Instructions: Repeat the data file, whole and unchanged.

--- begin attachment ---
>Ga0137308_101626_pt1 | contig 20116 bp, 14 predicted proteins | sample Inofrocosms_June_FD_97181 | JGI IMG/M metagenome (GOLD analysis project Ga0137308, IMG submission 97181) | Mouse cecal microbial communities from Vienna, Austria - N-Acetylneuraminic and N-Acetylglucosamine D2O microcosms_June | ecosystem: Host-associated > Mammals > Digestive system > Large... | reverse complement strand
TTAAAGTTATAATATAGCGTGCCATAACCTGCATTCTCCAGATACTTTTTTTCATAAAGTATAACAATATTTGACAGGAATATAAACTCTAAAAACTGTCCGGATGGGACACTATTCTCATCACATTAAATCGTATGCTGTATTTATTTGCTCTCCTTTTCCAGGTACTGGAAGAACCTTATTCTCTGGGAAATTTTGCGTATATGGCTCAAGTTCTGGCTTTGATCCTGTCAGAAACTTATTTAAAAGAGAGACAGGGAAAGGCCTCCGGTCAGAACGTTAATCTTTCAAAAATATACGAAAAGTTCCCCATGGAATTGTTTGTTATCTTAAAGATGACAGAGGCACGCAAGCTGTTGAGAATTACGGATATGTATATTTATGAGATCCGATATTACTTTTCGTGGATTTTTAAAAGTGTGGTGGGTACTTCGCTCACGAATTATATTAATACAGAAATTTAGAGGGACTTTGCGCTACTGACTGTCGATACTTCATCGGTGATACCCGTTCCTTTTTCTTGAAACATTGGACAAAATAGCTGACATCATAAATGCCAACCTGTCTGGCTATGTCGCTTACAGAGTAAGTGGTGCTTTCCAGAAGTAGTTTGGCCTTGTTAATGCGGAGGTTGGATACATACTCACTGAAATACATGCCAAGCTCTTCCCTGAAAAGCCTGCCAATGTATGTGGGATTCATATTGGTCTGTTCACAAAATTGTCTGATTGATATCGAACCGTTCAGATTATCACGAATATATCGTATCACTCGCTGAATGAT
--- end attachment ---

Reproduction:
>Ga0137308_101626_pt1 | contig 20116 bp, 14 predicted proteins | sample Inofrocosms_June_FD_97181 | JGI IMG/M metagenome (GOLD analysis project Ga0137308, IMG submission 97181) | Mouse cecal microbial communities from Vienna, Austria - N-Acetylneuraminic and N-Acetylglucosamine D2O microcosms_June | ecosystem: Host-associated > Mammals > Digestive system > Large... | reverse complement strand
TTAAAGTTATAATATAGCGTGCCATAACCTGCATTCTCCAGATACTTTTTTTCATAAAGTATAACAATATTTGACAGGAATATAAACTCTAAAAACTGTCCGGATGGGACACTATTCTCATCACATTAAATCGTATGCTGTATTTATTTGCTCTCCTTTTCCAGGTACTGGAAGAACCTTATTCTCTGGGAAATTTTGCGTATATGGCTCAAGTTCTGGCTTTGATCCTGTCAGAAACTTATTTAAAAGAGAGACAGGGAAAGGCCTCCGGTCAGAACGTTAATCTTTCAAAAATATACGAAAAGTTCCCCATGGAATTGTTTGTTATCTTAAAGATGACAGAGGCACGCAAGCTGTTGAGAATTACGGATATGTATATTTATGAGATCCGATATTACTTTTCGTGGATTTTTAAAAGTGTGGTGGGTACTTCGCTCACGAATTATATTAATACAGAAATTTAGAGGGACTTTGCGCTACTGACTGTCGATACTTCATCGGTGATACCCGTTCCTTTTTCTTGAAACATTGGACAAAATAGCTGACATCATAAATGCCAACCTGTCTGGCTATGTCGCTTACAGAGTAAGTGGTGCTTTCCAGAAGTAGTTTGGCCTTGTTAATGCGGAGGTTGGATACATACTCACTGAAATACATGCCAAGCTCTTCCCTGAAAAGCCTGCCAATGTATGTGGGATTCATATTGGTCTGTTCACAAAATTGTCTGATTGATATCGAACCGTTCAGATTATCACGAATATATCGTATCACTCGCTGAATGAT